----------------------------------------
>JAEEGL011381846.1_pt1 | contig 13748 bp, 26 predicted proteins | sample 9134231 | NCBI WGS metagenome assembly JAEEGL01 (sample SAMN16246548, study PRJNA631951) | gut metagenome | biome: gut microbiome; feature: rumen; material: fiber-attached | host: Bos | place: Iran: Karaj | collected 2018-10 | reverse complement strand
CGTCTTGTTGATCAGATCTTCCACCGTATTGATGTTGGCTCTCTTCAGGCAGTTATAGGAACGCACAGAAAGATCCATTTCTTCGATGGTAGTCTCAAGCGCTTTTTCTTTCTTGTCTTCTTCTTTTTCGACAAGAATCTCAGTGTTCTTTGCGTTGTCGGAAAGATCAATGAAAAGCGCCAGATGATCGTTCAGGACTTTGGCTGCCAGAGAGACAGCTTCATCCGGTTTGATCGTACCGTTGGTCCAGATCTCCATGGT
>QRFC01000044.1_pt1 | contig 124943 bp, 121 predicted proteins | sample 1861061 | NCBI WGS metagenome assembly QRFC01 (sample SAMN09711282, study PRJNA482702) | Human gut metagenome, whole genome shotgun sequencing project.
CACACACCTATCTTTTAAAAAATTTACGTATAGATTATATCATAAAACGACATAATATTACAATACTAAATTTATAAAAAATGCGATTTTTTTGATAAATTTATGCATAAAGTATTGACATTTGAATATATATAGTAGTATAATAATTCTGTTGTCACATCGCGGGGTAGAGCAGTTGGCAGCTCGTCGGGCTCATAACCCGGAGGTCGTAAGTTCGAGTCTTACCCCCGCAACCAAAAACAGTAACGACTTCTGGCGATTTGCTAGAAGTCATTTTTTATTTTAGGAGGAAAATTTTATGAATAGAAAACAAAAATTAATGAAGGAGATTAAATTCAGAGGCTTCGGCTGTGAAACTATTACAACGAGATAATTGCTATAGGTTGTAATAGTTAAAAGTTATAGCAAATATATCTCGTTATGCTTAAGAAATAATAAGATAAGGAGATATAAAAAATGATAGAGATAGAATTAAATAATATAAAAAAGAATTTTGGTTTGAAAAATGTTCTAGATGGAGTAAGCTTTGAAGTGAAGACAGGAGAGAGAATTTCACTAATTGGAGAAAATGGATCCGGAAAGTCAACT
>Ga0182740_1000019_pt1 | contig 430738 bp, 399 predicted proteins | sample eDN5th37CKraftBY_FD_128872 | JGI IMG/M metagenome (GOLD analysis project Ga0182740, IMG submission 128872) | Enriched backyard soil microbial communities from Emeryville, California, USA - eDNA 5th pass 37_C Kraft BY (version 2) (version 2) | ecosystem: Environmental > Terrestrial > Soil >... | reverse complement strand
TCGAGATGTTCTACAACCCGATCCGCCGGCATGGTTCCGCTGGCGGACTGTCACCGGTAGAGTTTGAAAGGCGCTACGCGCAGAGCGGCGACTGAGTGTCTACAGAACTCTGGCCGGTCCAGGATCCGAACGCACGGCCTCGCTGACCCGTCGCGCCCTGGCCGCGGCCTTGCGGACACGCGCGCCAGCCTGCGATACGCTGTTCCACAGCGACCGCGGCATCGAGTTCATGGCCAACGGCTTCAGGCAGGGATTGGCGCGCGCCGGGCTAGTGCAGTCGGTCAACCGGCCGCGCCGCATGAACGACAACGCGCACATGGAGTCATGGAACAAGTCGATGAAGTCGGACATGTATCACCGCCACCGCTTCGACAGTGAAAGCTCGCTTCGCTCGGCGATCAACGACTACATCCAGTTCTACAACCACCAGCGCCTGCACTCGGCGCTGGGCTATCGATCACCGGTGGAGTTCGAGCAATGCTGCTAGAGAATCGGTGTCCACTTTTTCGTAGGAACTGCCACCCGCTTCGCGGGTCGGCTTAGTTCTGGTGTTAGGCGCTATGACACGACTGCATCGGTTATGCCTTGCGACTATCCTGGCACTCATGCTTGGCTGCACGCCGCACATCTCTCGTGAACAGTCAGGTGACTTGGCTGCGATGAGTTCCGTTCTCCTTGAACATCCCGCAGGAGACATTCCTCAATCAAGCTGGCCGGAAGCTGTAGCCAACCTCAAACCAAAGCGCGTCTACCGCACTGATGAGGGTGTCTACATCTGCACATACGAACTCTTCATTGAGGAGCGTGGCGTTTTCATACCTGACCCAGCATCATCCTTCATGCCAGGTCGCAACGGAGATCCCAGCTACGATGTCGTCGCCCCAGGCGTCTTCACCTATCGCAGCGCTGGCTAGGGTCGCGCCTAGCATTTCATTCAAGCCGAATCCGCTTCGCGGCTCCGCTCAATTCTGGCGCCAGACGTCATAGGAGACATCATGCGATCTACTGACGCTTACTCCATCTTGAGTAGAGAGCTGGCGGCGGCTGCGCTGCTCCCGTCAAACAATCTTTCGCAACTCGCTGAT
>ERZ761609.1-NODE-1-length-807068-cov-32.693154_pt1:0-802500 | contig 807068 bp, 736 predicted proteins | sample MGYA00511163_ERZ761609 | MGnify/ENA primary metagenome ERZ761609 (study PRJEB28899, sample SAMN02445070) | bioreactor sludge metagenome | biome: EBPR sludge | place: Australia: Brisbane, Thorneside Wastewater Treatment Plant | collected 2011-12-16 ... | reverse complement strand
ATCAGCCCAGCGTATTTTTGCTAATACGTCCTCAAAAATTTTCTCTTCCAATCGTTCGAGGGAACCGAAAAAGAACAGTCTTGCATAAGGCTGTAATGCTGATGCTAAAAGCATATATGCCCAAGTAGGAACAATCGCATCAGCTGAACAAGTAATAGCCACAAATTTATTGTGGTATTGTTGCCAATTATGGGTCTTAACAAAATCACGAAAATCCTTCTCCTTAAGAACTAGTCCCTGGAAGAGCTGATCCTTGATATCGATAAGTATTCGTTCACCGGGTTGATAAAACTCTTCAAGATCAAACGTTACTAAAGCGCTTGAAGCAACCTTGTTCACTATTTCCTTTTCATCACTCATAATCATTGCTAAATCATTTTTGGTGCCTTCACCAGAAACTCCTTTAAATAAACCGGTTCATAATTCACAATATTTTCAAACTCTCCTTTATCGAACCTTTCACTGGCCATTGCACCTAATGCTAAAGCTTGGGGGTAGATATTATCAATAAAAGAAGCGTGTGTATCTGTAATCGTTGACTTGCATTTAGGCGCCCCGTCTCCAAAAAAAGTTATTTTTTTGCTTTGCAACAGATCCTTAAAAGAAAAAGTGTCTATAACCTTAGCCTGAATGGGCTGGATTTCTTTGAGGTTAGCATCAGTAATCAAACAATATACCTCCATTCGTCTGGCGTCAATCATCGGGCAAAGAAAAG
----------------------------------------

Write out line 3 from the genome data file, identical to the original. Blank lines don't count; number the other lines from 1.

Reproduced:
>QRFC01000044.1_pt1 | contig 124943 bp, 121 predicted proteins | sample 1861061 | NCBI WGS metagenome assembly QRFC01 (sample SAMN09711282, study PRJNA482702) | Human gut metagenome, whole genome shotgun sequencing project.